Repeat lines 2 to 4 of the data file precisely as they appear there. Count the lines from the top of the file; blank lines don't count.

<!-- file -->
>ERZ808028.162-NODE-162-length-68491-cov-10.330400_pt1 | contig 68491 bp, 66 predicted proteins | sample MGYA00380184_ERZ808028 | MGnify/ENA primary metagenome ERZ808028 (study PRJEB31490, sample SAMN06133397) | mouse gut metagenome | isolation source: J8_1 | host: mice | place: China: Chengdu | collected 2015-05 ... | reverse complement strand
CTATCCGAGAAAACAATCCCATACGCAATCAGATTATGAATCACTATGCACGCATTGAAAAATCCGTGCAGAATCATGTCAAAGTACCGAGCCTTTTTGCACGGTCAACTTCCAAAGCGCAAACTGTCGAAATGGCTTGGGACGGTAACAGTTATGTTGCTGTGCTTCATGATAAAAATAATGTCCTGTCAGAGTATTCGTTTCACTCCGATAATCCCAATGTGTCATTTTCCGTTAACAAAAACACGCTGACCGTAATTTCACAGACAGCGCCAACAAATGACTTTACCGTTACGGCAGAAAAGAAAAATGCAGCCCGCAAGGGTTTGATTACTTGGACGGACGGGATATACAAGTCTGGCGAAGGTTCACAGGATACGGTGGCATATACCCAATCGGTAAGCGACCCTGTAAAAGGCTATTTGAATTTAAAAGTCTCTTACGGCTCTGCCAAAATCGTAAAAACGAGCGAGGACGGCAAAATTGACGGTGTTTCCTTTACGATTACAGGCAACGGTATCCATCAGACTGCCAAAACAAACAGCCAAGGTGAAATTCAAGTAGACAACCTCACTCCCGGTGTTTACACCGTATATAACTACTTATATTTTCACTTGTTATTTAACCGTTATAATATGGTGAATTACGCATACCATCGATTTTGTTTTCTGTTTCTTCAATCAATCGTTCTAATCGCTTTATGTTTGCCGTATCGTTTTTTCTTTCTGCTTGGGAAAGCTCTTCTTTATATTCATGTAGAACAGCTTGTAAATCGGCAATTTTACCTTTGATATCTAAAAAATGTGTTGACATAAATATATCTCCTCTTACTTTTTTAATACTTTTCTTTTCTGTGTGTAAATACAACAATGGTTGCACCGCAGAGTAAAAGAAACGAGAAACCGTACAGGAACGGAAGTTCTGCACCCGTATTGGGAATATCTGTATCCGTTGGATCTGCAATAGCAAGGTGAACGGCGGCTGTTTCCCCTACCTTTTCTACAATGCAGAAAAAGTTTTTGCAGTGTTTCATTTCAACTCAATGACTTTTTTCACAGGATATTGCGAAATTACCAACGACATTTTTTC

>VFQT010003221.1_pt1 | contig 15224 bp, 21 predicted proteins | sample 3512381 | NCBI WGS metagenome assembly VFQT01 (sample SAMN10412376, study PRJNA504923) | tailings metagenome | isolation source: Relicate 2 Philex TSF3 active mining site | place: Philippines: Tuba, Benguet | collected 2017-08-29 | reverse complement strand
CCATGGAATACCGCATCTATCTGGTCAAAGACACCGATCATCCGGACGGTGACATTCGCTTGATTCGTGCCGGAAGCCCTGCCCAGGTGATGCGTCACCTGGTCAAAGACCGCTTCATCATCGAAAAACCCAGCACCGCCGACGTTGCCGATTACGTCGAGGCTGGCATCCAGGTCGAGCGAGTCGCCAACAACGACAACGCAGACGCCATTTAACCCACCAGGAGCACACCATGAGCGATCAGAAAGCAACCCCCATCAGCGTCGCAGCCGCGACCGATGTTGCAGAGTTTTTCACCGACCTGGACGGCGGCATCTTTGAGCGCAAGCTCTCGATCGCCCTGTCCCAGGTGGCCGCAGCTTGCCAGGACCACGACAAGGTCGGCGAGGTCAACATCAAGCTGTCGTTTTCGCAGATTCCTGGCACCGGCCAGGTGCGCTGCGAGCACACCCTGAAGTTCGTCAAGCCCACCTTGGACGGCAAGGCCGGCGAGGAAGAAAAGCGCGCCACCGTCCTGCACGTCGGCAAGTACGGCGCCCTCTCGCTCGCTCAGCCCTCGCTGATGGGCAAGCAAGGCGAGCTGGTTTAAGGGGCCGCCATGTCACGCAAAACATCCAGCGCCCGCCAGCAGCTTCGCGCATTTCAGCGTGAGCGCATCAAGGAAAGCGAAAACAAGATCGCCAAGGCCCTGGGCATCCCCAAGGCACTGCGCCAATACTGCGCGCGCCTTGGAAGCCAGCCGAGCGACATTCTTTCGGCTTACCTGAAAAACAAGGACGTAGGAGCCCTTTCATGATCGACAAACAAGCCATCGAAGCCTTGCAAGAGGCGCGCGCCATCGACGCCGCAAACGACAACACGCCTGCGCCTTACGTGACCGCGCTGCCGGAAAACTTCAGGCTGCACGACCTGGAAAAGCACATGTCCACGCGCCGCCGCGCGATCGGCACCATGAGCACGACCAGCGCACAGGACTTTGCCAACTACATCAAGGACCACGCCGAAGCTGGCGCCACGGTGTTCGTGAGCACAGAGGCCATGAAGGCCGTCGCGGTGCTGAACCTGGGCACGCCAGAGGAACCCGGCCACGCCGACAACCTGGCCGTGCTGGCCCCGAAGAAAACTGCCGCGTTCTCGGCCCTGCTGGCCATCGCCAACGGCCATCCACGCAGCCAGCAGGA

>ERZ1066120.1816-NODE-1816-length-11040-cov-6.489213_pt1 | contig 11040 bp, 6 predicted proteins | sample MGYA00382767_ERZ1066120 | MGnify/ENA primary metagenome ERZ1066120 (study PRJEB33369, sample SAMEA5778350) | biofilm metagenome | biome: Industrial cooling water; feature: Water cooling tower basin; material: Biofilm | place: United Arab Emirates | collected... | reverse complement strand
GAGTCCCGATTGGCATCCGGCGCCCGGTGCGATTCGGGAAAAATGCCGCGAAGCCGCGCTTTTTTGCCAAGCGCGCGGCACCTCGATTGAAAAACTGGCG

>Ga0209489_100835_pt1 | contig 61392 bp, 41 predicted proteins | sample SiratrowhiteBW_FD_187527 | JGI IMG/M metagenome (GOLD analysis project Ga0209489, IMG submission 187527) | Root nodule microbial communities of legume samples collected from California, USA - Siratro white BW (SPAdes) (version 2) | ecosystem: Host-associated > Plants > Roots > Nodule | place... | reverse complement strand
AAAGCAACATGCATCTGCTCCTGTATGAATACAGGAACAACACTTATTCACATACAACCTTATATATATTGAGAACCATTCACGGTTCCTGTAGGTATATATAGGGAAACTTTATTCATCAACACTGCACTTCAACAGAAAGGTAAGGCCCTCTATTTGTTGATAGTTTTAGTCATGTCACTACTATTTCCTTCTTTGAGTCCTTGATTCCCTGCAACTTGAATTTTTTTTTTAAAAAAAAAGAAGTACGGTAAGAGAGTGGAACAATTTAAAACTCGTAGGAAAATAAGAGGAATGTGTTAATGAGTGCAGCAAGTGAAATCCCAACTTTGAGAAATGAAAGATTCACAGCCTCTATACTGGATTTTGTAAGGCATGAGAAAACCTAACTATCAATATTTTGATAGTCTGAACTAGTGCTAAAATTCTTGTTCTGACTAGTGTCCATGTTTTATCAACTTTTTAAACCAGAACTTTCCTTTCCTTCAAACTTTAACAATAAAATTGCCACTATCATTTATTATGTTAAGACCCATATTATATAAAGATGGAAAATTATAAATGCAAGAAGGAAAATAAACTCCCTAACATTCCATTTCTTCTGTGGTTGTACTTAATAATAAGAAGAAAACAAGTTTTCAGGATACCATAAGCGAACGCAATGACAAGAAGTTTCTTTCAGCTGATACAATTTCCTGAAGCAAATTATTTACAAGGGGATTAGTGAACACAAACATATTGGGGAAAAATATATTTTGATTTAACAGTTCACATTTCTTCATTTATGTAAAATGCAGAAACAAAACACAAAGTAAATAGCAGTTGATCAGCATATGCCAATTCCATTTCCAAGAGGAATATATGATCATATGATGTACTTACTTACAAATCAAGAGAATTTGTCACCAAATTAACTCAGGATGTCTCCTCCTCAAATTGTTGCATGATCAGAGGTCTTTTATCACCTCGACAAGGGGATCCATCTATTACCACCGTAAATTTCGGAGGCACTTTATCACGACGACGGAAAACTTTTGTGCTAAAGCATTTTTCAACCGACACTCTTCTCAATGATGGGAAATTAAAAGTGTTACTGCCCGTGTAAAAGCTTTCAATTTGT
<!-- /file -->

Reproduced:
CTATCCGAGAAAACAATCCCATACGCAATCAGATTATGAATCACTATGCACGCATTGAAAAATCCGTGCAGAATCATGTCAAAGTACCGAGCCTTTTTGCACGGTCAACTTCCAAAGCGCAAACTGTCGAAATGGCTTGGGACGGTAACAGTTATGTTGCTGTGCTTCATGATAAAAATAATGTCCTGTCAGAGTATTCGTTTCACTCCGATAATCCCAATGTGTCATTTTCCGTTAACAAAAACACGCTGACCGTAATTTCACAGACAGCGCCAACAAATGACTTTACCGTTACGGCAGAAAAGAAAAATGCAGCCCGCAAGGGTTTGATTACTTGGACGGACGGGATATACAAGTCTGGCGAAGGTTCACAGGATACGGTGGCATATACCCAATCGGTAAGCGACCCTGTAAAAGGCTATTTGAATTTAAAAGTCTCTTACGGCTCTGCCAAAATCGTAAAAACGAGCGAGGACGGCAAAATTGACGGTGTTTCCTTTACGATTACAGGCAACGGTATCCATCAGACTGCCAAAACAAACAGCCAAGGTGAAATTCAAGTAGACAACCTCACTCCCGGTGTTTACACCGTATATAACTACTTATATTTTCACTTGTTATTTAACCGTTATAATATGGTGAATTACGCATACCATCGATTTTGTTTTCTGTTTCTTCAATCAATCGTTCTAATCGCTTTATGTTTGCCGTATCGTTTTTTCTTTCTGCTTGGGAAAGCTCTTCTTTATATTCATGTAGAACAGCTTGTAAATCGGCAATTTTACCTTTGATATCTAAAAAATGTGTTGACATAAATATATCTCCTCTTACTTTTTTAATACTTTTCTTTTCTGTGTGTAAATACAACAATGGTTGCACCGCAGAGTAAAAGAAACGAGAAACCGTACAGGAACGGAAGTTCTGCACCCGTATTGGGAATATCTGTATCCGTTGGATCTGCAATAGCAAGGTGAACGGCGGCTGTTTCCCCTACCTTTTCTACAATGCAGAAAAAGTTTTTGCAGTGTTTCATTTCAACTCAATGACTTTTTTCACAGGATATTGCGAAATTACCAACGACATTTTTTC

>VFQT010003221.1_pt1 | contig 15224 bp, 21 predicted proteins | sample 3512381 | NCBI WGS metagenome assembly VFQT01 (sample SAMN10412376, study PRJNA504923) | tailings metagenome | isolation source: Relicate 2 Philex TSF3 active mining site | place: Philippines: Tuba, Benguet | collected 2017-08-29 | reverse complement strand
CCATGGAATACCGCATCTATCTGGTCAAAGACACCGATCATCCGGACGGTGACATTCGCTTGATTCGTGCCGGAAGCCCTGCCCAGGTGATGCGTCACCTGGTCAAAGACCGCTTCATCATCGAAAAACCCAGCACCGCCGACGTTGCCGATTACGTCGAGGCTGGCATCCAGGTCGAGCGAGTCGCCAACAACGACAACGCAGACGCCATTTAACCCACCAGGAGCACACCATGAGCGATCAGAAAGCAACCCCCATCAGCGTCGCAGCCGCGACCGATGTTGCAGAGTTTTTCACCGACCTGGACGGCGGCATCTTTGAGCGCAAGCTCTCGATCGCCCTGTCCCAGGTGGCCGCAGCTTGCCAGGACCACGACAAGGTCGGCGAGGTCAACATCAAGCTGTCGTTTTCGCAGATTCCTGGCACCGGCCAGGTGCGCTGCGAGCACACCCTGAAGTTCGTCAAGCCCACCTTGGACGGCAAGGCCGGCGAGGAAGAAAAGCGCGCCACCGTCCTGCACGTCGGCAAGTACGGCGCCCTCTCGCTCGCTCAGCCCTCGCTGATGGGCAAGCAAGGCGAGCTGGTTTAAGGGGCCGCCATGTCACGCAAAACATCCAGCGCCCGCCAGCAGCTTCGCGCATTTCAGCGTGAGCGCATCAAGGAAAGCGAAAACAAGATCGCCAAGGCCCTGGGCATCCCCAAGGCACTGCGCCAATACTGCGCGCGCCTTGGAAGCCAGCCGAGCGACATTCTTTCGGCTTACCTGAAAAACAAGGACGTAGGAGCCCTTTCATGATCGACAAACAAGCCATCGAAGCCTTGCAAGAGGCGCGCGCCATCGACGCCGCAAACGACAACACGCCTGCGCCTTACGTGACCGCGCTGCCGGAAAACTTCAGGCTGCACGACCTGGAAAAGCACATGTCCACGCGCCGCCGCGCGATCGGCACCATGAGCACGACCAGCGCACAGGACTTTGCCAACTACATCAAGGACCACGCCGAAGCTGGCGCCACGGTGTTCGTGAGCACAGAGGCCATGAAGGCCGTCGCGGTGCTGAACCTGGGCACGCCAGAGGAACCCGGCCACGCCGACAACCTGGCCGTGCTGGCCCCGAAGAAAACTGCCGCGTTCTCGGCCCTGCTGGCCATCGCCAACGGCCATCCACGCAGCCAGCAGGA